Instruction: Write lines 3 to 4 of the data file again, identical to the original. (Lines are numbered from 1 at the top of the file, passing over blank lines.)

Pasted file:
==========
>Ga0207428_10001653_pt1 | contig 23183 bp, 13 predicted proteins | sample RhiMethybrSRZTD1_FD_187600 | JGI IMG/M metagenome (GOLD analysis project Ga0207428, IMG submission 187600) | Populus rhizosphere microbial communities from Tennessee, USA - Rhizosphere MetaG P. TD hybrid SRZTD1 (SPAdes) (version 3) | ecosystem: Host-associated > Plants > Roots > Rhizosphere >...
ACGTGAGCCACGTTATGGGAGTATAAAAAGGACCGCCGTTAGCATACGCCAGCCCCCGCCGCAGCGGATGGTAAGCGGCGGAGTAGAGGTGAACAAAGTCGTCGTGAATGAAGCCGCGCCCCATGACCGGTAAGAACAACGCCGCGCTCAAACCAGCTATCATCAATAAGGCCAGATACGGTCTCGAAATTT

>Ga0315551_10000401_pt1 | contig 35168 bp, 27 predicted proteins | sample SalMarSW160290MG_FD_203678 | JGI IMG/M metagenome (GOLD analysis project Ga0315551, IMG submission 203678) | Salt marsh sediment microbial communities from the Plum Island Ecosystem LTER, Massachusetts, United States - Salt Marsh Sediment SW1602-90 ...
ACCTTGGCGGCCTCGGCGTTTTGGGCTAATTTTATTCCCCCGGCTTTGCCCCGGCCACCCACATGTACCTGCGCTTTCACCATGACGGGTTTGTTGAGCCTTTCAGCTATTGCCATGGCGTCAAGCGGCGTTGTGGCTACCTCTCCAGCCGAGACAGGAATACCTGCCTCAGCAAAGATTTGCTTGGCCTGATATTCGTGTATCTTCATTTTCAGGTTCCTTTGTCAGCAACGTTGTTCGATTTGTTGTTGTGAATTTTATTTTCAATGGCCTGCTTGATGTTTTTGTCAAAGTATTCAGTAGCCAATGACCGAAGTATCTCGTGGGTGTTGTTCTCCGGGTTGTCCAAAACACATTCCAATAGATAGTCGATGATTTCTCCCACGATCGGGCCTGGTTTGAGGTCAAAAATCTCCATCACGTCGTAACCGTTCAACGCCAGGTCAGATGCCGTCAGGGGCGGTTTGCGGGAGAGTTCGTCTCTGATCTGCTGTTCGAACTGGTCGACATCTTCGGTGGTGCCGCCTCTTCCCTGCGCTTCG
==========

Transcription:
>Ga0315551_10000401_pt1 | contig 35168 bp, 27 predicted proteins | sample SalMarSW160290MG_FD_203678 | JGI IMG/M metagenome (GOLD analysis project Ga0315551, IMG submission 203678) | Salt marsh sediment microbial communities from the Plum Island Ecosystem LTER, Massachusetts, United States - Salt Marsh Sediment SW1602-90 ...
ACCTTGGCGGCCTCGGCGTTTTGGGCTAATTTTATTCCCCCGGCTTTGCCCCGGCCACCCACATGTACCTGCGCTTTCACCATGACGGGTTTGTTGAGCCTTTCAGCTATTGCCATGGCGTCAAGCGGCGTTGTGGCTACCTCTCCAGCCGAGACAGGAATACCTGCCTCAGCAAAGATTTGCTTGGCCTGATATTCGTGTATCTTCATTTTCAGGTTCCTTTGTCAGCAACGTTGTTCGATTTGTTGTTGTGAATTTTATTTTCAATGGCCTGCTTGATGTTTTTGTCAAAGTATTCAGTAGCCAATGACCGAAGTATCTCGTGGGTGTTGTTCTCCGGGTTGTCCAAAACACATTCCAATAGATAGTCGATGATTTCTCCCACGATCGGGCCTGGTTTGAGGTCAAAAATCTCCATCACGTCGTAACCGTTCAACGCCAGGTCAGATGCCGTCAGGGGCGGTTTGCGGGAGAGTTCGTCTCTGATCTGCTGTTCGAACTGGTCGACATCTTCGGTGGTGCCGCCTCTTCCCTGCGCTTCG